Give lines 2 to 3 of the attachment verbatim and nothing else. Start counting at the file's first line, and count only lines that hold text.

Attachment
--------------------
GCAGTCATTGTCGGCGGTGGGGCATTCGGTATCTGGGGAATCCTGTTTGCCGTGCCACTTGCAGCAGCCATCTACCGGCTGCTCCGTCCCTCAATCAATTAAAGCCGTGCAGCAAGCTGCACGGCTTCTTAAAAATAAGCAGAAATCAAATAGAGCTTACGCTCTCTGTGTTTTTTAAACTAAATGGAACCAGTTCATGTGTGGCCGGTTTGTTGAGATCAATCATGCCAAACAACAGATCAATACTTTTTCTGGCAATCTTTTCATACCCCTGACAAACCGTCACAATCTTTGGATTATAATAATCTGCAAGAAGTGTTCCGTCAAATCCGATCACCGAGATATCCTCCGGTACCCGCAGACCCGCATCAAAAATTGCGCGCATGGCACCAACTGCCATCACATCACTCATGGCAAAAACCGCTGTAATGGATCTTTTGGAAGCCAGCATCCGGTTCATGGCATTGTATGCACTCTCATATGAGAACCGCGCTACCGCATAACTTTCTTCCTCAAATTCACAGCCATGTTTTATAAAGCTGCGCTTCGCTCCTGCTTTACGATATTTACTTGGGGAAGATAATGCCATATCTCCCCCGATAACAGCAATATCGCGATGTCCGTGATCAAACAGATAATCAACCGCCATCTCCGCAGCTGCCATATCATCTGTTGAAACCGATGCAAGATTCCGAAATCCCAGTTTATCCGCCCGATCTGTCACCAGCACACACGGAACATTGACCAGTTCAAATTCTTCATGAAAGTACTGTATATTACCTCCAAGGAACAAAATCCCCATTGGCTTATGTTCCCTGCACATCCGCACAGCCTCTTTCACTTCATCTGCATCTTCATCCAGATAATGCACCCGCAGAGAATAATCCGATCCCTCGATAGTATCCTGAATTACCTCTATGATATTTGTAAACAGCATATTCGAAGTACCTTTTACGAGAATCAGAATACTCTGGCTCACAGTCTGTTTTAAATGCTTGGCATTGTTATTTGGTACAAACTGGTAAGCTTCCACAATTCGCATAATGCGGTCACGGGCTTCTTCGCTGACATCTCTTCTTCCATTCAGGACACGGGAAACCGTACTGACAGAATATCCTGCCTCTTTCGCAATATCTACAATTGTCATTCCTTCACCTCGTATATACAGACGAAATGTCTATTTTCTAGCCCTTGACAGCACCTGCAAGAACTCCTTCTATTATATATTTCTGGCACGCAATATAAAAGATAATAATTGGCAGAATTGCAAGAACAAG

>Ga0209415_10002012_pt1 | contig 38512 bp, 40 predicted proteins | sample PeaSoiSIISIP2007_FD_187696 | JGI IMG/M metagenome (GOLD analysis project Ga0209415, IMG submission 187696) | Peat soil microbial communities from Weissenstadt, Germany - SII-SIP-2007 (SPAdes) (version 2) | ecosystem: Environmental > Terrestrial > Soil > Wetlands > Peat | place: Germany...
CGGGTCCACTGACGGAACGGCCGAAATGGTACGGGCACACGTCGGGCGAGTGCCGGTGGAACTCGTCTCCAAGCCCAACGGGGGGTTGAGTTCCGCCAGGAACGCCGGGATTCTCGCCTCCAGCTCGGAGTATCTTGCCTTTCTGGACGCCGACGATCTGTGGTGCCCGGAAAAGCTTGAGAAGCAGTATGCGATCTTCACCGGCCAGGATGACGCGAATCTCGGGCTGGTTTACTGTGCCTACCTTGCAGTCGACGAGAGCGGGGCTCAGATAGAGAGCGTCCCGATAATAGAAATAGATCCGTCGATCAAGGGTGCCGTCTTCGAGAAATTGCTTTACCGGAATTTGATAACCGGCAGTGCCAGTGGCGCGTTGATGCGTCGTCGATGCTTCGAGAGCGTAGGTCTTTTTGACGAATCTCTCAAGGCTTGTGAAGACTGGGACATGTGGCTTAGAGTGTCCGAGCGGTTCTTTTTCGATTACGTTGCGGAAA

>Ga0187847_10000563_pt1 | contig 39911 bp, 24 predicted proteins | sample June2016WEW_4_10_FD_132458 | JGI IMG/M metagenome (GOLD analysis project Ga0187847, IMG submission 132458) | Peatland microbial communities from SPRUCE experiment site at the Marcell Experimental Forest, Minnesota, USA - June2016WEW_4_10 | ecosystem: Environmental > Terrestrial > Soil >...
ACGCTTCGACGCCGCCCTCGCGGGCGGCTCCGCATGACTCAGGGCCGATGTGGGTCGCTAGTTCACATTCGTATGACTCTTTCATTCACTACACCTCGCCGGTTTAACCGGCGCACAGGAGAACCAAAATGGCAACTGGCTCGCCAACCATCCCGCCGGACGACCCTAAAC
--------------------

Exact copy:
>Ga0209415_10002012_pt1 | contig 38512 bp, 40 predicted proteins | sample PeaSoiSIISIP2007_FD_187696 | JGI IMG/M metagenome (GOLD analysis project Ga0209415, IMG submission 187696) | Peat soil microbial communities from Weissenstadt, Germany - SII-SIP-2007 (SPAdes) (version 2) | ecosystem: Environmental > Terrestrial > Soil > Wetlands > Peat | place: Germany...
CGGGTCCACTGACGGAACGGCCGAAATGGTACGGGCACACGTCGGGCGAGTGCCGGTGGAACTCGTCTCCAAGCCCAACGGGGGGTTGAGTTCCGCCAGGAACGCCGGGATTCTCGCCTCCAGCTCGGAGTATCTTGCCTTTCTGGACGCCGACGATCTGTGGTGCCCGGAAAAGCTTGAGAAGCAGTATGCGATCTTCACCGGCCAGGATGACGCGAATCTCGGGCTGGTTTACTGTGCCTACCTTGCAGTCGACGAGAGCGGGGCTCAGATAGAGAGCGTCCCGATAATAGAAATAGATCCGTCGATCAAGGGTGCCGTCTTCGAGAAATTGCTTTACCGGAATTTGATAACCGGCAGTGCCAGTGGCGCGTTGATGCGTCGTCGATGCTTCGAGAGCGTAGGTCTTTTTGACGAATCTCTCAAGGCTTGTGAAGACTGGGACATGTGGCTTAGAGTGTCCGAGCGGTTCTTTTTCGATTACGTTGCGGAAA